The Ins and Outs of Open Banking

Open Banking is the practice that allows third-party financial service providers to securely access consumer banking, transactions, and other data from banks and financial institutions. 

From the customer perspective, it gives you the control of your data. With Open Banking, you can share your economic information with other banks or other financial institutions so you can compare products, save money and easily manage your accounts and transactions.

Open Banking has a regulatory origin. In 2015, the European Parliament adopted the Payment Services Directive (also known as PSD2) enforcing banks to develop a set of regulated APIs. This allowed service providers to easily connect into customers accounts (securely and with their consent), and offer new innovative services.

It wasn’t long before customers, companies and other countries realized the giant potential of Open Banking, and its adoption has quickly spread all over the world. In Q2 2022, according to Platformable, more than 1500 banks had APIs available (8% growth compared to 2021).

Source: Q3 2022 Open Banking/Open Finance Trends Report by Platformable

Use cases: AISP vs PISP

If a financial service provider wants to offer Open Banking services in Europe or the United Kingdom it has to be authorized as an Account Information Service Provider (AISP), a Payment Initiation Service Provider (PISP) or both.

AISPs provide a service called Account Information Service (AIS) by collecting financial information that is read-only. They can gather data from various bank accounts, but they are not able to initiate any actions, such as making payments, from those accounts.

Some examples of AISP applications: personal finance management tools, budgeting apps, loan applications (credit score tracking), aggregators from multiple banks into one place.

PISPs, on the other hand, provide Payment Initiation Service (PIS), that allows them to access financial information and also initiate the transfer of money from a customer’s bank account. This means avoiding intermediate fees, going straight to the bank and avoiding fees to card networks or payment gateways. Customers must give their consent for these payments and can revoke their consent at any time.

Some examples of PISP applications: online payment platforms, mobile payment apps, peer-to-peer money transfer services.

Our experience

While working at Parser, I had the opportunity to lead a development team that was integrating banks for one of our customers whose core business is based on Open Banking. We successfully integrated 14 banks from 5 different countries using their OB APIs.

One of the first things we learnt is that not every bank follows the same standard format. There are different initiatives in individual countries, such as Berlin Group in Germany, STET in France, Open Banking UK (OBUK) in the United Kingdom or Polish API in Poland. Each one of these initiatives has its own format and rules.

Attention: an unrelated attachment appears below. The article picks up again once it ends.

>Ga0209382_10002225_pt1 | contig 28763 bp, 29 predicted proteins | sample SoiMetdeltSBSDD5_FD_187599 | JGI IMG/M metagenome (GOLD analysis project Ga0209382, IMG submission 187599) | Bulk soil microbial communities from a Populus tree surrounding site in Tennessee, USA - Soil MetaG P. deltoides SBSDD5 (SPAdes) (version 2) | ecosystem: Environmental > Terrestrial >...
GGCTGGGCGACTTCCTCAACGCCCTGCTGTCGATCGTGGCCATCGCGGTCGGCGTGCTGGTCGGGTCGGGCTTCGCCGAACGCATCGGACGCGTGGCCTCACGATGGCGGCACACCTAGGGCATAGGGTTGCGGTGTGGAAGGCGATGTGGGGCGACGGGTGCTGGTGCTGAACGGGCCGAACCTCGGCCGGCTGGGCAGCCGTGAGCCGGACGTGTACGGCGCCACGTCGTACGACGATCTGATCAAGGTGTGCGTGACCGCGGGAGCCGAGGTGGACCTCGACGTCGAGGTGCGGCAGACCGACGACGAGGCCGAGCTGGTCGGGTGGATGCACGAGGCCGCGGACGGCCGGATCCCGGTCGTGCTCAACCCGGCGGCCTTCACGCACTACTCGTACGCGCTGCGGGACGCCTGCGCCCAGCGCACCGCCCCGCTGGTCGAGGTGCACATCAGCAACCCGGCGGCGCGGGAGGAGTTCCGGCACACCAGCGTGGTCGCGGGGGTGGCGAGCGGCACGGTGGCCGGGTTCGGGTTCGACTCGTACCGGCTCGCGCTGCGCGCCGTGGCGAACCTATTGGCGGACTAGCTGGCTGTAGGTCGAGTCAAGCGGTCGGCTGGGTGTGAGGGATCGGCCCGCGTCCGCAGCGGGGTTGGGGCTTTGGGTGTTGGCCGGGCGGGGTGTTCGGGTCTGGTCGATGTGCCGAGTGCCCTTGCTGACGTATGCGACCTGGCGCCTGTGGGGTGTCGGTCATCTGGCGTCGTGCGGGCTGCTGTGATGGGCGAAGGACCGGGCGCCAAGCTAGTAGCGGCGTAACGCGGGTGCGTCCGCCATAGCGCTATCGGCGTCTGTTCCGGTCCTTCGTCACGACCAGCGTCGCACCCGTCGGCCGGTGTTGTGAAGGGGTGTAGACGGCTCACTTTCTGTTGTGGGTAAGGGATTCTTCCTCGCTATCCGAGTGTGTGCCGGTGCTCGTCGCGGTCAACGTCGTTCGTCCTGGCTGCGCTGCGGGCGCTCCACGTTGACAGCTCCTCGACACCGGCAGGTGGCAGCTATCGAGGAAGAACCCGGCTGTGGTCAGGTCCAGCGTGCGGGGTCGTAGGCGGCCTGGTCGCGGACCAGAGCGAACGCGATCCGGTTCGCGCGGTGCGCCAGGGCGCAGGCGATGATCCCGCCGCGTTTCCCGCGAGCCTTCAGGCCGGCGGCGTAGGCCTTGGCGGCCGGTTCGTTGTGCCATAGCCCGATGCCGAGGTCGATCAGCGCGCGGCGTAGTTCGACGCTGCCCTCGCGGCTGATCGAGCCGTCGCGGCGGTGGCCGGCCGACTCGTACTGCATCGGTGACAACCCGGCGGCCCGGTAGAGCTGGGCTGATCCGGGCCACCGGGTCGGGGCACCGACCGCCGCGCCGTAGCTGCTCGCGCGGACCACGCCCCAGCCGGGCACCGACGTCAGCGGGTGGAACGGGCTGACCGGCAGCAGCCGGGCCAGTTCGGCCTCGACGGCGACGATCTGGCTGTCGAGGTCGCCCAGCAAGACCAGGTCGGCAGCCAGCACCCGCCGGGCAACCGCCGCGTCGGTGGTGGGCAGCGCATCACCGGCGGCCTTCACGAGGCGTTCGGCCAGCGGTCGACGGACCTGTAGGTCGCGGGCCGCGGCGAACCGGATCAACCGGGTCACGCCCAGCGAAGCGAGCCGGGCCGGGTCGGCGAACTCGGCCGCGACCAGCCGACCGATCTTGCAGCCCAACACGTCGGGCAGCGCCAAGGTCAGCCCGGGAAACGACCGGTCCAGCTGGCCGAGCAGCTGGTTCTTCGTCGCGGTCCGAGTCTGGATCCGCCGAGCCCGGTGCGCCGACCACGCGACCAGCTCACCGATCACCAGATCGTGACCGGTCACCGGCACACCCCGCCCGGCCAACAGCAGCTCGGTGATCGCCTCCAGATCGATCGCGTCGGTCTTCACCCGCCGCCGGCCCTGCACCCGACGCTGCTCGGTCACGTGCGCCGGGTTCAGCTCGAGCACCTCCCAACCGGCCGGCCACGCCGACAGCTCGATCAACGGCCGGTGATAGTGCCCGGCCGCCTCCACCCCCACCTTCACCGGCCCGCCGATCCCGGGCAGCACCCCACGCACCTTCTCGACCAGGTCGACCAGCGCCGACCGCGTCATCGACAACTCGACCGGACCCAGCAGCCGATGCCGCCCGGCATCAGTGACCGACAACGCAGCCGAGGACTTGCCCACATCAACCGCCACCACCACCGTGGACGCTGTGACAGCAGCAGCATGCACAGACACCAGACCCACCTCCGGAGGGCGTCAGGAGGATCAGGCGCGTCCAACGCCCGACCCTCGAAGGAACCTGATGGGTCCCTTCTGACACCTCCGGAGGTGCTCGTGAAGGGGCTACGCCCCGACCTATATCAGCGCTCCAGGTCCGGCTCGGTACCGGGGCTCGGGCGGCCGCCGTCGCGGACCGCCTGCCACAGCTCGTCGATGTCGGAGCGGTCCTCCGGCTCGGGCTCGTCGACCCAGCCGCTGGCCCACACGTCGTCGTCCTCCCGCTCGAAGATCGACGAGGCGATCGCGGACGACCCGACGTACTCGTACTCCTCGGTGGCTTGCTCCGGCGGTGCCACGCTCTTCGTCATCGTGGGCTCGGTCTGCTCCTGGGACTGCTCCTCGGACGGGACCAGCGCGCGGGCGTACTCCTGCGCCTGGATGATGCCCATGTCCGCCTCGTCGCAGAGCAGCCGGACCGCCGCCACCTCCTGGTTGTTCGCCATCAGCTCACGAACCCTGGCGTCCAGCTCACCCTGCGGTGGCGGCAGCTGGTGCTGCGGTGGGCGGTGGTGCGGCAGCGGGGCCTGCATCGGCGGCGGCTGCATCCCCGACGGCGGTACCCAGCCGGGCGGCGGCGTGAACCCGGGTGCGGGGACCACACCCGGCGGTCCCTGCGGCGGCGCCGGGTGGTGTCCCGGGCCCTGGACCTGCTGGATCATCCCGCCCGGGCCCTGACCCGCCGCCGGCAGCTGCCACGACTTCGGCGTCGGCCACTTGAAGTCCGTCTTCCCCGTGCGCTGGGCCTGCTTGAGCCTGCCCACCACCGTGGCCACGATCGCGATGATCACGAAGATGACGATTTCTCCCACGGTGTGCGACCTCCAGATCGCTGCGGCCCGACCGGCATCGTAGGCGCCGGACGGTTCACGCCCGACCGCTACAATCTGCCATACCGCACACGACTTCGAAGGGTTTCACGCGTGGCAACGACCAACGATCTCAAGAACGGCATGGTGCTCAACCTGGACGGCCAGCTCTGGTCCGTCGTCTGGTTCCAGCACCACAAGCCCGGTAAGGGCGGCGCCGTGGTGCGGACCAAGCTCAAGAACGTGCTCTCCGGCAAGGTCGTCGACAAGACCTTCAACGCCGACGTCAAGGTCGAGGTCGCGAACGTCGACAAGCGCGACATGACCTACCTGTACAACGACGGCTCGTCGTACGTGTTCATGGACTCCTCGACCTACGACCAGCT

We also discovered that certificate management is really important, and it gets complicated when working in different regulatory zones and serving different customers.

Having seen the insights of it, I can say that it is really a change coming from traditional banking or financial services integrations. Having all these banks providing APIs with a relatively similar format eases the process, significantly reducing the time and cost of doing these integrations. 

But there were also challenges when working with the banks. We experienced problems that were familiar coming from traditional integrations: incomplete or poor documentation, lack of support and various bugs. And the biggest problem we encountered was that we noticed significant differences in the implementation from one bank to another, they are not strictly following the expected format and each of them had its own approach. This meant that we had to do a lot of customization, which made it difficult to follow a fully reusable process and a precise generic implementation.

To conclude, I can say that there’s definitely a lot of potential in Open Banking. It is big already and it is getting bigger every year. There are countries and banks that have fully embraced it and show their maturity in this field, whilst others are still in the process of completely adopting it or still have things to improve to ease the implementation process. But, it’s definitely changing the way financial institutions work and creating new opportunities in the FinTech industry.

Try it yourself

If you want to give it a go, here are some links to the Open Banking APIs of different banks. You can play with their sandbox APIs and start building your own financial data aggregation tool or your own faster-and-cheaper payment service!

Barclays (OBUK)

Crédit Agricole (STET)

BNP Paribas Polska (Polish API)

Erste Group (Berlin Group)